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Best French Onion Soup

Published January 2008

Why This Recipe Works

With too many onion soups, digging through a layer of congealed cheese unearths a disappointing broth that just doesn’t taste like onions. The ideal French onion soup combines a satisfying broth redolent of sweet caramelized onions with a slice of toasted baguette and melted cheese. We wanted a foolproof method for achieving extraordinarily deep flavor from the humble onion—the star of this classic soup.

The secret to a rich broth was to caramelize the onions fully. The good news is that caramelizing the onions, deglazing the pot, and then repeating this process dozens of times will keep ratcheting up the flavor. The bad news is what a laborious, hands-on process this proved to be. Fortunately, we found that if we first cooked the onions covered in a hot oven for two and a half hours, we only needed to deglaze the onions on the stovetop three or four times. Just one type of onion (yellow) was sufficient, but a combination of three different liquids (water, chicken broth, and beef broth) added maximum flavor. For the topping, we toasted the bread before floating it on the soup to ward off sogginess and added only a modest sprinkling of nutty Gruyère so the broth wasn’t overpowered.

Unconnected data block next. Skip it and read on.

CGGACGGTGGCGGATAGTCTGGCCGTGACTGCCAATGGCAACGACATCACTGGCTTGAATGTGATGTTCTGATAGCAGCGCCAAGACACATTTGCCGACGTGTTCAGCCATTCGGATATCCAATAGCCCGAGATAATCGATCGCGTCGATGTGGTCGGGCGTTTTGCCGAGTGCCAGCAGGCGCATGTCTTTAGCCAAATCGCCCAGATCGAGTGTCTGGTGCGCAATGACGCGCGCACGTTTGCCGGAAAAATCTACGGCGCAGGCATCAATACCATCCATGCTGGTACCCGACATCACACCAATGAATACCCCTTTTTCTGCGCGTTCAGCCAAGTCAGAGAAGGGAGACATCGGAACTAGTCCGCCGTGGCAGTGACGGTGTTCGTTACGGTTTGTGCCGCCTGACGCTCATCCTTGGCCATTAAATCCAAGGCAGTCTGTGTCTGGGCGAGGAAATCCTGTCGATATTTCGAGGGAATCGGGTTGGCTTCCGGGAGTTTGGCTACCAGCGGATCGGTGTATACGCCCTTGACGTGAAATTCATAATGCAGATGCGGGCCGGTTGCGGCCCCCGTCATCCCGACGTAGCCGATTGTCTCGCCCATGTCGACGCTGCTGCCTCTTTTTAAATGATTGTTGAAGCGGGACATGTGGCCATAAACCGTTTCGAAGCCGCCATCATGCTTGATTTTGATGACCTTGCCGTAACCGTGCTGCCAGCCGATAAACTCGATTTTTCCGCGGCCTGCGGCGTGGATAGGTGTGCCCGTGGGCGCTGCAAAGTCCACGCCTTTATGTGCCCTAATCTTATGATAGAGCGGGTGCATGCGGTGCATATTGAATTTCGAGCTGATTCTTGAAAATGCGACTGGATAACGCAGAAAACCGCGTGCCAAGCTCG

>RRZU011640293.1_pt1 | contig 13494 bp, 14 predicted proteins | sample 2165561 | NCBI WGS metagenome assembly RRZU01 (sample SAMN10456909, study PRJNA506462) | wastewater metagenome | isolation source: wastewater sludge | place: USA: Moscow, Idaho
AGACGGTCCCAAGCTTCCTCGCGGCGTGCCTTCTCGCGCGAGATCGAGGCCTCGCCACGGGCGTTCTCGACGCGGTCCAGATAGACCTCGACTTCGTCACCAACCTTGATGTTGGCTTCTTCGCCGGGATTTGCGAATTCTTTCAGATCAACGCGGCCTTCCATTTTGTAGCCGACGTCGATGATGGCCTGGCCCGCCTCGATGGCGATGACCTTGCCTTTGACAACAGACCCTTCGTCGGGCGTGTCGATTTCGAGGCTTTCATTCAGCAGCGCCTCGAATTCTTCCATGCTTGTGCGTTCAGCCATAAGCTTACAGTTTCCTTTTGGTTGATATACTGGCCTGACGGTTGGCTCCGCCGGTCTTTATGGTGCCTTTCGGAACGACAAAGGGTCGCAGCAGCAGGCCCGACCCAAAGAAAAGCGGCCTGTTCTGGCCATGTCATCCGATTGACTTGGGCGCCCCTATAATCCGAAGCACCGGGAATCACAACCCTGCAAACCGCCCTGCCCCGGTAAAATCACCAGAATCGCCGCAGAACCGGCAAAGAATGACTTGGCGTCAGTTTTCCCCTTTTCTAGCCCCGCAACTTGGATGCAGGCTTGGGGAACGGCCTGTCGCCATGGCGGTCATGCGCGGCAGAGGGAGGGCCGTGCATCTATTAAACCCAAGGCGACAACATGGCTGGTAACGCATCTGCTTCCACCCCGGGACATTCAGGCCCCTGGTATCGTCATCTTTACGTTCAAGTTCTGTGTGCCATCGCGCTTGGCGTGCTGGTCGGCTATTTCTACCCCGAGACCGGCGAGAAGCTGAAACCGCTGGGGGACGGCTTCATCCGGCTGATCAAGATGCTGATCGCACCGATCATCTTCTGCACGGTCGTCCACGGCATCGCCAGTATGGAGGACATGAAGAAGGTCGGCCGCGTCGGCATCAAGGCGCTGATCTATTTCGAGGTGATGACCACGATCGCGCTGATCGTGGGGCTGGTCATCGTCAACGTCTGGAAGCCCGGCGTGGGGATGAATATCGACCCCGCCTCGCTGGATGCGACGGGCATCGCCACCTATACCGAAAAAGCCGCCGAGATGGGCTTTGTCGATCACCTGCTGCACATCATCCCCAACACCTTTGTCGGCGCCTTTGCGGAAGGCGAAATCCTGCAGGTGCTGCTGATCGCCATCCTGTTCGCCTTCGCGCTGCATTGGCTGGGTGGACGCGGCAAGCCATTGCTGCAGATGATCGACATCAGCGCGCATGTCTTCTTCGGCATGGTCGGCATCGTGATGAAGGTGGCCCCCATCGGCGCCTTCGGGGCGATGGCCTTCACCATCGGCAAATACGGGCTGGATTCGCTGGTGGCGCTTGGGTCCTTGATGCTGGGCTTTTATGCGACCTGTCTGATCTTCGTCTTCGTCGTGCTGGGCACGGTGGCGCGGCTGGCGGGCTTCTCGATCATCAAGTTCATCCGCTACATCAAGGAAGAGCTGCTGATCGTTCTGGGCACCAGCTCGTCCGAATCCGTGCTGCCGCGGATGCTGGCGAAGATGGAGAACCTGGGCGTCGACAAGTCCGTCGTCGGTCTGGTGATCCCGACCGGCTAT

Ingredients

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Soup

3 tablespoons unsalted butter, cut into 3 pieces
6 large yellow onions (about 4 pounds), halved and cut pole to pole into 1/4-inch-thick slices (see illustration below)
Table salt
2 cups water, plus extra for deglazing
½ cup dry sherry